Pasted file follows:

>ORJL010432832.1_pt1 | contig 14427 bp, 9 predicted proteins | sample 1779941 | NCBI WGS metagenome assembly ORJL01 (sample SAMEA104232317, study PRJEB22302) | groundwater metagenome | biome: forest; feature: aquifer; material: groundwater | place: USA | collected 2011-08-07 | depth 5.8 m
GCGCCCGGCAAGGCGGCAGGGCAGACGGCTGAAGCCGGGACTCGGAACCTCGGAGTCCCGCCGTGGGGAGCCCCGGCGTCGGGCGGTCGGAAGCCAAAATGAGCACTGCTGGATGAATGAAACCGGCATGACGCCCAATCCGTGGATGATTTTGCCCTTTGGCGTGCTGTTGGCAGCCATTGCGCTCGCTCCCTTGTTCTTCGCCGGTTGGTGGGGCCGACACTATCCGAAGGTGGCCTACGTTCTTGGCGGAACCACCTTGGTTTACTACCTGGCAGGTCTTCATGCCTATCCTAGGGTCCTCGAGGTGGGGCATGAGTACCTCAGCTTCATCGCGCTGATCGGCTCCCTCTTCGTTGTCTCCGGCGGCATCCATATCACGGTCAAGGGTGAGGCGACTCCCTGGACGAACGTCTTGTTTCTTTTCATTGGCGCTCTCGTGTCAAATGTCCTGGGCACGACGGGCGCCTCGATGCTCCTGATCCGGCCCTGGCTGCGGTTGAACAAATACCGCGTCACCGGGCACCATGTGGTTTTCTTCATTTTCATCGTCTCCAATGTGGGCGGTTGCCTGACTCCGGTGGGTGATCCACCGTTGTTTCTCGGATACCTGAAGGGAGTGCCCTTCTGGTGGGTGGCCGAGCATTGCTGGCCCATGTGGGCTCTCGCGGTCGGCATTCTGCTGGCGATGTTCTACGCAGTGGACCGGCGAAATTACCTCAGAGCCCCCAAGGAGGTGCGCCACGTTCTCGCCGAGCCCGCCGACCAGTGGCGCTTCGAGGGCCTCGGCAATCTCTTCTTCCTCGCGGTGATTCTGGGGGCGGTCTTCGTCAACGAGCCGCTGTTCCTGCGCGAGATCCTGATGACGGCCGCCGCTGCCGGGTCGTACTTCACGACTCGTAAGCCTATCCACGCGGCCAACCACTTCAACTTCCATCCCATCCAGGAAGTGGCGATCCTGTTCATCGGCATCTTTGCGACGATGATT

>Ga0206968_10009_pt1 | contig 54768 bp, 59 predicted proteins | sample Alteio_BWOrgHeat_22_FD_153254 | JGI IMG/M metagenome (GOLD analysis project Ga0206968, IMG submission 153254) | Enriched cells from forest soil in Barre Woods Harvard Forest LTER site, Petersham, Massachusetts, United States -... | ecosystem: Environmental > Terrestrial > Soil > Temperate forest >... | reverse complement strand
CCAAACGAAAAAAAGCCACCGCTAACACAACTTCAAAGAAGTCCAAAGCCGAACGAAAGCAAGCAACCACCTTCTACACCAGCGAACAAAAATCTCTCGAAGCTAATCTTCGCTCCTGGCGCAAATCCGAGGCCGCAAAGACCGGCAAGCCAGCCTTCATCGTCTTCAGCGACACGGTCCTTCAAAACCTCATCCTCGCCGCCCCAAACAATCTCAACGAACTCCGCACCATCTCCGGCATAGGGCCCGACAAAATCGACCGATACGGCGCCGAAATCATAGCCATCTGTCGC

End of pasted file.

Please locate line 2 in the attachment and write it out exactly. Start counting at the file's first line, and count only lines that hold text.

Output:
GCGCCCGGCAAGGCGGCAGGGCAGACGGCTGAAGCCGGGACTCGGAACCTCGGAGTCCCGCCGTGGGGAGCCCCGGCGTCGGGCGGTCGGAAGCCAAAATGAGCACTGCTGGATGAATGAAACCGGCATGACGCCCAATCCGTGGATGATTTTGCCCTTTGGCGTGCTGTTGGCAGCCATTGCGCTCGCTCCCTTGTTCTTCGCCGGTTGGTGGGGCCGACACTATCCGAAGGTGGCCTACGTTCTTGGCGGAACCACCTTGGTTTACTACCTGGCAGGTCTTCATGCCTATCCTAGGGTCCTCGAGGTGGGGCATGAGTACCTCAGCTTCATCGCGCTGATCGGCTCCCTCTTCGTTGTCTCCGGCGGCATCCATATCACGGTCAAGGGTGAGGCGACTCCCTGGACGAACGTCTTGTTTCTTTTCATTGGCGCTCTCGTGTCAAATGTCCTGGGCACGACGGGCGCCTCGATGCTCCTGATCCGGCCCTGGCTGCGGTTGAACAAATACCGCGTCACCGGGCACCATGTGGTTTTCTTCATTTTCATCGTCTCCAATGTGGGCGGTTGCCTGACTCCGGTGGGTGATCCACCGTTGTTTCTCGGATACCTGAAGGGAGTGCCCTTCTGGTGGGTGGCCGAGCATTGCTGGCCCATGTGGGCTCTCGCGGTCGGCATTCTGCTGGCGATGTTCTACGCAGTGGACCGGCGAAATTACCTCAGAGCCCCCAAGGAGGTGCGCCACGTTCTCGCCGAGCCCGCCGACCAGTGGCGCTTCGAGGGCCTCGGCAATCTCTTCTTCCTCGCGGTGATTCTGGGGGCGGTCTTCGTCAACGAGCCGCTGTTCCTGCGCGAGATCCTGATGACGGCCGCCGCTGCCGGGTCGTACTTCACGACTCGTAAGCCTATCCACGCGGCCAACCACTTCAACTTCCATCCCATCCAGGAAGTGGCGATCCTGTTCATCGGCATCTTTGCGACGATGATT